Yes, voltage can be constant in a circuit under certain conditions. This occurs when a voltage source is connected to the circuit that maintains a stable, fixed voltage across its terminals, regardless of changes in the current flowing through it or other elements in the circuit.
One common example of a circuit with constant voltage is a battery-powered flashlight. Inside the flashlight, there is a battery that serves as the voltage source. The battery has a specific voltage rating (e.g., 1.5 volts for a typical AA battery). As long as the battery has enough charge, it will maintain a constant voltage of 1.5 volts across its terminals.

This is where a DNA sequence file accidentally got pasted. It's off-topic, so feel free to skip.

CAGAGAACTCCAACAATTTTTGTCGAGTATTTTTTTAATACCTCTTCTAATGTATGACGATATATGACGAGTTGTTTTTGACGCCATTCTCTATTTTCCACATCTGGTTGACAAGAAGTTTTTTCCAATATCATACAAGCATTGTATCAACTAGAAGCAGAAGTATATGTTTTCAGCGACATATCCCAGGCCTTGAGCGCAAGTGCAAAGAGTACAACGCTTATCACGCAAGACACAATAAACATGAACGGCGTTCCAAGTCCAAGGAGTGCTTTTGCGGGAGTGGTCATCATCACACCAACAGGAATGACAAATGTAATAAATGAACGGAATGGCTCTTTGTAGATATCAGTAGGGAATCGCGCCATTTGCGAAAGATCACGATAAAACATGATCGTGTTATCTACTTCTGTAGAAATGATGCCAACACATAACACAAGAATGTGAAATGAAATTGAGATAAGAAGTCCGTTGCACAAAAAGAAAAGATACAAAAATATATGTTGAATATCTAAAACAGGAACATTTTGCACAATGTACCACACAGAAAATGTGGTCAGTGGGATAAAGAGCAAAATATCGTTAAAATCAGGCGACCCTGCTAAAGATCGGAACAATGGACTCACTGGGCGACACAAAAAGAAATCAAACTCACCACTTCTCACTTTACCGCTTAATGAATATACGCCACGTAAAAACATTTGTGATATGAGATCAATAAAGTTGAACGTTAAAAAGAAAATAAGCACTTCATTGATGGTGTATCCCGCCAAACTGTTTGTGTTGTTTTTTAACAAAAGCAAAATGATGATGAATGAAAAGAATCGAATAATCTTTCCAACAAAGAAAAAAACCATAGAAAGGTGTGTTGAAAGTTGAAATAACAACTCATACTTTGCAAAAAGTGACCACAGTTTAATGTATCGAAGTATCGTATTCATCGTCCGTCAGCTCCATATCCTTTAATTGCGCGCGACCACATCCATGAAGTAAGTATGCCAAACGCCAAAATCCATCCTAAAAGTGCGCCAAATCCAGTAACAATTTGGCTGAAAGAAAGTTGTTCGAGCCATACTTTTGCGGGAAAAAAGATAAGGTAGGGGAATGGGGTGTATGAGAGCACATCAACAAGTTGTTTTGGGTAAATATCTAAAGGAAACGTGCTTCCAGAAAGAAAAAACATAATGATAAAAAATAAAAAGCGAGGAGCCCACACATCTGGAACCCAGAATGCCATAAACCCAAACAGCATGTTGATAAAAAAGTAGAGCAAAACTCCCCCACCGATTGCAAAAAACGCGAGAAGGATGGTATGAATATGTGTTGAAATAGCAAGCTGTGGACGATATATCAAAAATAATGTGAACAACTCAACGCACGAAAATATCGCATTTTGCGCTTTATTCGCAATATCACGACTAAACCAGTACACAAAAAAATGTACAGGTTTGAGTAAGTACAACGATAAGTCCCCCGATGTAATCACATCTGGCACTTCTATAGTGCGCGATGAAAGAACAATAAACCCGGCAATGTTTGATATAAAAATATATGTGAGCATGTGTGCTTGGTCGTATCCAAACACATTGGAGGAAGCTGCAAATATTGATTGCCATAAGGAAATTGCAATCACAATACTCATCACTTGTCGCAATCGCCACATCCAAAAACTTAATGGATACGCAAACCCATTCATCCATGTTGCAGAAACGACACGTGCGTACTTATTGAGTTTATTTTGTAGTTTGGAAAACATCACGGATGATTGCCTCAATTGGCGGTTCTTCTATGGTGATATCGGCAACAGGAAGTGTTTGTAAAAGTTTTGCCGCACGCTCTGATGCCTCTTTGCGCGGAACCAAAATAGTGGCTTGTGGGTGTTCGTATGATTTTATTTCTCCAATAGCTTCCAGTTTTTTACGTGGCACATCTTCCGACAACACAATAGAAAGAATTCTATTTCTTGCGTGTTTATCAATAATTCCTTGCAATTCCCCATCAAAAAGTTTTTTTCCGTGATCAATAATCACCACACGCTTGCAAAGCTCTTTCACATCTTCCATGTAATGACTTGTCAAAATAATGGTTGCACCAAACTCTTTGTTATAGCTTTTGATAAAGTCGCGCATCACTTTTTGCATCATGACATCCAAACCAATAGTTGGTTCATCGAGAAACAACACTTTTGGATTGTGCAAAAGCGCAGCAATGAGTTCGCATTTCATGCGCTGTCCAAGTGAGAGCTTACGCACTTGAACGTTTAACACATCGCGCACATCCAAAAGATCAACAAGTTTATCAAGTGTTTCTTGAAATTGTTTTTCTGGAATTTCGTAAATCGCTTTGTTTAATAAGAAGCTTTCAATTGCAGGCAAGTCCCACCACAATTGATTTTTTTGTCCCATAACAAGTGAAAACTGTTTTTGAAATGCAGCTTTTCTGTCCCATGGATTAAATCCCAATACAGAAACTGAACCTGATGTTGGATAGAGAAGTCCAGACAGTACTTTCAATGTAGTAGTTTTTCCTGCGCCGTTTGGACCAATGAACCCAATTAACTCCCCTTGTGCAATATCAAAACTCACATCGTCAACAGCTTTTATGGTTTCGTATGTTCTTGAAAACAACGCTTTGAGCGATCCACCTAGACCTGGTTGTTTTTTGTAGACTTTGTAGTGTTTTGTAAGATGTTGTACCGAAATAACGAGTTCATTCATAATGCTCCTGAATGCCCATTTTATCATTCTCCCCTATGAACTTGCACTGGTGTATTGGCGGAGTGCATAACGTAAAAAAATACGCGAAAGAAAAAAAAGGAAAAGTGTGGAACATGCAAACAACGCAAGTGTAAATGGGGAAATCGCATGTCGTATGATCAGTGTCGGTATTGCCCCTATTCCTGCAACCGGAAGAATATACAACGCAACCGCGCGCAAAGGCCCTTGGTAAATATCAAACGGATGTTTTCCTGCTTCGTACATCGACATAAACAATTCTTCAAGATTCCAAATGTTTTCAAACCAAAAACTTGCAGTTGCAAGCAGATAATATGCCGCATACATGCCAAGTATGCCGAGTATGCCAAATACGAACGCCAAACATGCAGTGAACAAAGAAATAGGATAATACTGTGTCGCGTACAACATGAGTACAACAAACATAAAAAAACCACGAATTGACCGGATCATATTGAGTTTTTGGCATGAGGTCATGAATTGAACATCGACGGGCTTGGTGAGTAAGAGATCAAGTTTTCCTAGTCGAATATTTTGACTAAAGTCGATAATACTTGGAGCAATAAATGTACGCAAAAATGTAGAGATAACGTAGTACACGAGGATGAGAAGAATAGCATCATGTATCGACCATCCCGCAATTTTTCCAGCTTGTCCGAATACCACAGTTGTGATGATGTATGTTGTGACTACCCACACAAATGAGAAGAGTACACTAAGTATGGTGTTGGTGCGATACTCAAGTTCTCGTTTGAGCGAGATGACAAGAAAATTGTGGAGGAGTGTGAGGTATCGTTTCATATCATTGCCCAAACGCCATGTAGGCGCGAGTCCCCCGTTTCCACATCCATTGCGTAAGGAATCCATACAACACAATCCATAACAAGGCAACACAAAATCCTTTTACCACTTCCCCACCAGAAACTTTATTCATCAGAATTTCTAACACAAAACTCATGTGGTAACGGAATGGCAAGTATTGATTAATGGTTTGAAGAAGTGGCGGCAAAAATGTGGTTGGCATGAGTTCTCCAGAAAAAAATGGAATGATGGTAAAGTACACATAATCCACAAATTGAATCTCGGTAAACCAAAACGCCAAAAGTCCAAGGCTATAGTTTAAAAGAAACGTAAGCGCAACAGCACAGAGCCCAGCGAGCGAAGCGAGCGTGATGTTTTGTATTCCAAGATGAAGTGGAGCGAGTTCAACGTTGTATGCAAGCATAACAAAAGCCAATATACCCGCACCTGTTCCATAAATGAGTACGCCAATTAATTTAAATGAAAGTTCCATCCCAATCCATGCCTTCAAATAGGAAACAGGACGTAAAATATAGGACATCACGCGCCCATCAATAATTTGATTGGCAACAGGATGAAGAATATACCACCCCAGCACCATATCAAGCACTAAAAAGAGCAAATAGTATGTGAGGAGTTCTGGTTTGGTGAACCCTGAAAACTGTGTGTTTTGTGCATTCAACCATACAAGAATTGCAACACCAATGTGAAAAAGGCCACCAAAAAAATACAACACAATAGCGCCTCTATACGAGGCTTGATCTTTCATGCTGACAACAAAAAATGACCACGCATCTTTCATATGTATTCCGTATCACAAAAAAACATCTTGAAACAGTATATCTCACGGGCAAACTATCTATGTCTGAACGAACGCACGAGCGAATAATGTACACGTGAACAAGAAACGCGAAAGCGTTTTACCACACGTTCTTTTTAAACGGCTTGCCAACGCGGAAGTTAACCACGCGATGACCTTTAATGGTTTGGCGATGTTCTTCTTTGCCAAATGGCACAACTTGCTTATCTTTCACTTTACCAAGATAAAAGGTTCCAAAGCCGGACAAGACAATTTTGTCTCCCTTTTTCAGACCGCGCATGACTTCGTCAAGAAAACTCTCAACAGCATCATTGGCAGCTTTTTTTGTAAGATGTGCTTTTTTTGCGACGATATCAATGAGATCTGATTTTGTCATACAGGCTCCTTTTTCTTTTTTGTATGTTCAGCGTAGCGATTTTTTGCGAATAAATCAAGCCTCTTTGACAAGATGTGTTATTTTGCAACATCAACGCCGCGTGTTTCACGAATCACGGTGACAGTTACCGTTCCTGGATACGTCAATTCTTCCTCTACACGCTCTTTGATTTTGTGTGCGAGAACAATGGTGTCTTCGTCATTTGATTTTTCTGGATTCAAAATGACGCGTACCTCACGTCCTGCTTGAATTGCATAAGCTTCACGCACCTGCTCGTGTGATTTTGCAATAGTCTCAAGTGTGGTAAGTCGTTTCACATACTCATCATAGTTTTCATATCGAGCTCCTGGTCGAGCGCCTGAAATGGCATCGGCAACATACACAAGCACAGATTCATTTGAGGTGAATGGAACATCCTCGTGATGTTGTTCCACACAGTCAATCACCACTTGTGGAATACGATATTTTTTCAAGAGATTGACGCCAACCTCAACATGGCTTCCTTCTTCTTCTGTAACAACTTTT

When you switch on the flashlight, the voltage supplied by the battery remains constant, and this voltage drives the current through the flashlight's circuitry, allowing the light bulb to illuminate. The current may vary depending on the resistance of the light bulb, but the battery's voltage remains unchanged during operation until the battery is depleted or turned off.
In summary, a circuit with a constant voltage source (like a battery) can maintain a constant voltage across its terminals, even if the current flowing through the circuit changes.